DVD & Blu-ray Reviews

District 9, Blu-ray (2009)

This is a highly original sci-fi feature which shares with the recent Mexican film Sleep Dealer a strong theme of social justice.

Published on December 21, 2009

District 9, Blu-ray (2009)

District 9, Blu-ray (2009)

Director: Neill Bomkamp
Producer: Peter Jackson

Studio: Tri-Star 29226 [Release date: 12/22/09] [Distrib. by Sony]

Video: 1.85:1 for 16:9 color 1080p HD

Audio: English or French DTS-HD master audio 5.1; English Audio description track
Subtitles: English, English SDH, French, Hindi
Extras: Director’s commentary track, Deleted scenes, The Alien Agenda: A Filmmaker’s Log (3-part documentary), Metamorphosis: The Transformation of Wikus, Innovation: Acting and Improvision, Created the World of District 9, Alien Generation: Visual effects, Interactive map of satellite and schematics of the world of District 9, God of War III playable PlayStation3 game demo, Digital DVD copy of the film, BD-Live movieIQ section, cast, trivia & more while watching the feature
Length: 112 minutes
Rating: *****

This is a highly original sci-fi feature which shares with the recent Mexican film Sleep Dealer a strong theme of social justice – unusual in sci-fi except for a couple episodes of Star Trek. In the Mexican film the aliens are the Mexicans who stay on their side of the border but work at robotic jobs across the border via virtual technology. In District 9 the aliens are really alien – giant insect-like creatures who arrived suddenly over Johannesburg South Africa and were cloistered for 20 years into a squalid shanty-town called District 9.

The film centers around Wikus, the leader of a contingent of administrators of District 9 who are attempting to illegally evict the millions of “prawns,” to place them in a camp some distance away from Johannesburg. The giant ship has not moved for 20 years, and the slums are controlled by ruthless Nigerians who have assembled a stock of alien weapons which don’t respond to human control. Wikus is making a video of the whole procedure, showing a subordinate who taking over his lesser position how to handle the prawns.

In the investigation of the terrible shantytown Wikus (convincingly played by Sharlto Copley) discovers evidence of more advanced alien technology than he has seen before. He opens a cylinder of fluid and some sprays onto him accidentally.  Soon he has become sick and his left hand is slowly turning into an alien clawed hand as his DNA is metamorphising. He is taken to a special laboratory of the government office administering District 9, where they plan to remove his arm in order to use it to access the alien weapons they also have. He escapes and returns to the shantytown, where a seeks help from one of the prawns who has a small child. They have been painstakingly collecting the special fluid for 20 years to power the small ship under their shack, to return to the big ship over the city. That was the liquid that got on Wikus and began his transformation to an alien. They decide to raid the government lab to get the cylinder back again so the small ship can rise and take Wikus for alien medical conversion back to being completely human again, and for the ship to leave.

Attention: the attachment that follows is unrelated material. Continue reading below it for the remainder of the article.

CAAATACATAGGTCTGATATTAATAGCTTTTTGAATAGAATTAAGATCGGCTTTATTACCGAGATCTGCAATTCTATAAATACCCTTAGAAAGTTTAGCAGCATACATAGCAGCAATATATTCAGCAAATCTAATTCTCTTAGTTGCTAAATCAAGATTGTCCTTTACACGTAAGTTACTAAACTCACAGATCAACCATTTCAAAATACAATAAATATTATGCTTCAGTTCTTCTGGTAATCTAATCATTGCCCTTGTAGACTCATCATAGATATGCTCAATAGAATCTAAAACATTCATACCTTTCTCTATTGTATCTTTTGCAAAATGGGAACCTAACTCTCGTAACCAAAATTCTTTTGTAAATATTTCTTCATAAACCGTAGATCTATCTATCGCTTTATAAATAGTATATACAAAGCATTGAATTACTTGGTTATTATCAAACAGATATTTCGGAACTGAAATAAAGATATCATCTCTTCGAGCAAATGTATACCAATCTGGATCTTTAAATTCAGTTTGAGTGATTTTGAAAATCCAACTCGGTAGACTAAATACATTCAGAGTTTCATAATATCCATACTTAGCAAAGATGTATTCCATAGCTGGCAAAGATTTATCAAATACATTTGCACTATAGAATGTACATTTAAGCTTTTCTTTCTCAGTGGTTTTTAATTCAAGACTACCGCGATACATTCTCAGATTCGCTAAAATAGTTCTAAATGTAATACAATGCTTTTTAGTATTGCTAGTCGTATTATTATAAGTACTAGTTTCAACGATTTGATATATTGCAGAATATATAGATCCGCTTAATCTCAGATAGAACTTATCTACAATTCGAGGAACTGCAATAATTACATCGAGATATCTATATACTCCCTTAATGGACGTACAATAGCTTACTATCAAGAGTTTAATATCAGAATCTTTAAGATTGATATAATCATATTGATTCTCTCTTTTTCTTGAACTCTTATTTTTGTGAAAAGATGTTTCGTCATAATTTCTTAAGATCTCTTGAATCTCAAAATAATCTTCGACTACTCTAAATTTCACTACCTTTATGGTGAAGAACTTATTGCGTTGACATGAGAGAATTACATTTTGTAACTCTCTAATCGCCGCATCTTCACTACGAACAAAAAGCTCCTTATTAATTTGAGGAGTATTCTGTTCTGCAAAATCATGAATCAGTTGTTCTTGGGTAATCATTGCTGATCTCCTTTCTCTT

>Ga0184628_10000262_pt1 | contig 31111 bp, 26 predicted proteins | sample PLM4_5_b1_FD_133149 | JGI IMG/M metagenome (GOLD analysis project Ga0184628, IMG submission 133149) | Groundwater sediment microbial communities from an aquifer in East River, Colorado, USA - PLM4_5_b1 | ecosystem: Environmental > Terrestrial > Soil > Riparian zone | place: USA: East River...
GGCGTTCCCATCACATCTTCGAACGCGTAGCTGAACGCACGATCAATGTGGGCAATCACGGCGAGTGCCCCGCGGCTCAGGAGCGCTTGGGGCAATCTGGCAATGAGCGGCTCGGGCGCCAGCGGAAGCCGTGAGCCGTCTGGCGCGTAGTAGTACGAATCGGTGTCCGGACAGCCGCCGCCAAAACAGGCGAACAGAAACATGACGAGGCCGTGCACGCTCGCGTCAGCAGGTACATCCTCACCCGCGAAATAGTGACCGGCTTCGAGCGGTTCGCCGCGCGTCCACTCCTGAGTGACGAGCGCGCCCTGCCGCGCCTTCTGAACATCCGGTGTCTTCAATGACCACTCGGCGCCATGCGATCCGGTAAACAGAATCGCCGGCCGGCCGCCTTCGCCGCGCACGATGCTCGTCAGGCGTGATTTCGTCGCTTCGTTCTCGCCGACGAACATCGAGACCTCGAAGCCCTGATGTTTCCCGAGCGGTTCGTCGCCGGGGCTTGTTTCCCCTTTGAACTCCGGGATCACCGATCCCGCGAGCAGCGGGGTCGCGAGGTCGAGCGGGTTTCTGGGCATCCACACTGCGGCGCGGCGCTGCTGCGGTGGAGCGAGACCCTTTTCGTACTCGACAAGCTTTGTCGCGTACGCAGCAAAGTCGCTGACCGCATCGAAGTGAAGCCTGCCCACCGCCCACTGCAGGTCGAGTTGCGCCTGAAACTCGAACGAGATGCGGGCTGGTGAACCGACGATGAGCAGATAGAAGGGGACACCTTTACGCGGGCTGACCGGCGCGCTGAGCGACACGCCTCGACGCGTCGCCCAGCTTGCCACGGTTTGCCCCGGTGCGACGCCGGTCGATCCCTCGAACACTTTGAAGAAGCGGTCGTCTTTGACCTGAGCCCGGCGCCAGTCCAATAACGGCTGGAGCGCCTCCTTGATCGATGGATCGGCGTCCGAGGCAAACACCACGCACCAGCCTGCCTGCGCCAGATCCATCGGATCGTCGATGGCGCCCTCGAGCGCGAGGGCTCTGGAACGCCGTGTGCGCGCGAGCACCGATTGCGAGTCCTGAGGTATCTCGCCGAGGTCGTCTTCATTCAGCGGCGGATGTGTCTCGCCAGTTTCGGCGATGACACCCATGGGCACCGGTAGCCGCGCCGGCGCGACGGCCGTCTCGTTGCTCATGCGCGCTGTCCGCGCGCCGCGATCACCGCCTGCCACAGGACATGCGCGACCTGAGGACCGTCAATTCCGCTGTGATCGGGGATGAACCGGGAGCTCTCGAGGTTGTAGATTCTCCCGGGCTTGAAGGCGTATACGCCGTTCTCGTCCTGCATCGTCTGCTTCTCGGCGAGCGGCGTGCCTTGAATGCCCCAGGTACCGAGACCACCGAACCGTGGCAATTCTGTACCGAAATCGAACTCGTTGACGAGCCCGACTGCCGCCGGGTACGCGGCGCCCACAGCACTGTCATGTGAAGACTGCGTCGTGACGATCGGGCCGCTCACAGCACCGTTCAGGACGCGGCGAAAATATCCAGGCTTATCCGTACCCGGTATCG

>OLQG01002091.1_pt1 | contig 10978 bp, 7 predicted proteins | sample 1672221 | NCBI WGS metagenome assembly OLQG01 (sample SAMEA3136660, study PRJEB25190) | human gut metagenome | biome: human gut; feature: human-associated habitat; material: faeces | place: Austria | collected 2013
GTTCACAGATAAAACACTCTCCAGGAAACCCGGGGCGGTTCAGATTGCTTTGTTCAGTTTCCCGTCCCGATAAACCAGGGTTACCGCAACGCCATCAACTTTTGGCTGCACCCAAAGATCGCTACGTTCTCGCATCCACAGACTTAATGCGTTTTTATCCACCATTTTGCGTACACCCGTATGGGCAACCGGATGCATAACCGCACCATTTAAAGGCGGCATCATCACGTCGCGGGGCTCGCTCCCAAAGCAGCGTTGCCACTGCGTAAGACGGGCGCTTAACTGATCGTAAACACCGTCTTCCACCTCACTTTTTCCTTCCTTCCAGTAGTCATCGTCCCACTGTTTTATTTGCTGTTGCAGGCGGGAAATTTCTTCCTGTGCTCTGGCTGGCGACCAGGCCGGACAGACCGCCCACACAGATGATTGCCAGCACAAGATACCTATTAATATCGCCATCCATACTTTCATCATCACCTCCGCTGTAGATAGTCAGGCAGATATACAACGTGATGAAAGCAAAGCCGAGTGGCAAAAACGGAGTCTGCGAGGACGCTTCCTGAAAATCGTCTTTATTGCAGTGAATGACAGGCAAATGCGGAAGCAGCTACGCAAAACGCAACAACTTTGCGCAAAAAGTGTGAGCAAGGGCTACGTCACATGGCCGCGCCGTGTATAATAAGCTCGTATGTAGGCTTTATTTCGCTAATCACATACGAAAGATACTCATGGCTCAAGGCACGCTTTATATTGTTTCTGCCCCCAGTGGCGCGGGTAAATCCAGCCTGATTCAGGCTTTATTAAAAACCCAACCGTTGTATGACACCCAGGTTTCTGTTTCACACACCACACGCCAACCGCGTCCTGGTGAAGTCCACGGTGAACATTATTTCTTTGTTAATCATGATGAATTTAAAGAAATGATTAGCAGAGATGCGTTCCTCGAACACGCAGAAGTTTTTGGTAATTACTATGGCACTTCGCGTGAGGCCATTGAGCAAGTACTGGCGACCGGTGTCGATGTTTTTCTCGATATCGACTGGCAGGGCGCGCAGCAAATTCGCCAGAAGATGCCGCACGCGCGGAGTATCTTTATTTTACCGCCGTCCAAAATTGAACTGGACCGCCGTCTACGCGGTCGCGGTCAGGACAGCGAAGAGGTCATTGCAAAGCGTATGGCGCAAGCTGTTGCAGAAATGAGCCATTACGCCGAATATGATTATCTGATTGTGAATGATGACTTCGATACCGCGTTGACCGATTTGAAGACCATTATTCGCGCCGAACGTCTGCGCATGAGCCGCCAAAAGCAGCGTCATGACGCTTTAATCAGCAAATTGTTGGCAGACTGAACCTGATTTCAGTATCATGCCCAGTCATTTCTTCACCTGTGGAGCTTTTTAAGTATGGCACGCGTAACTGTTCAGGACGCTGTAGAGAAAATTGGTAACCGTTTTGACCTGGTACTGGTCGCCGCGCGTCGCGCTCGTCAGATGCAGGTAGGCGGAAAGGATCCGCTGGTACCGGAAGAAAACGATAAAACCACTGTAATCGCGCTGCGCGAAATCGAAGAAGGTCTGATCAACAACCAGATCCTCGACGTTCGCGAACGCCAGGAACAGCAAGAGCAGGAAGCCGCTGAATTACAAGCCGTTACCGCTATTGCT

District 9
takes quite a different route to the usual sci-fi action picture, and is full of painful portrayals of those in power to subjugate and regard as less important those under their rule. The exchanges between the whites and the aliens are violent  and disturbing. The stark reality of the shantytown back alleys is contrasted with the sci-fi weapons and spaceship technology. There is even a big action finish involving a transformer-like alien machine to please those into that. While the conclusion overdoes the violence, the basic message survives and gives the thriller more depth and power.

The Blu-ray transfer looks fine, with the so-called reality video shots seemingly very natural and believable. The lossless DTS surround conveys the many sonic environments well.  There are subtitles for the aliens’ speech, but sometimes it is even useful to run the English subtitles, considering the heavy Boer accents of some of the actors. The deleted scenes were useful to view, and I felt a couple of them – such as a lecture on the physiology of the aliens – and a TV interview with a spokesman about District 9 in general – would have better fleshed out one’s understanding of the film plot. It’s a bit disconcerting to see an actor in a blue stretch leotard with dots glued all over him as the motion-capture subject for the later CGI creation of an alien, but of course they hadn’t done all the computer work yet because it was decided not to use that scene in the final film.

 - John Sunier




on this article to AUDIOPHILE AUDITION!

Email this page to a friend.   View a printer-friendly version of the article.


Copyright © Audiophile Audition   All rights Reserved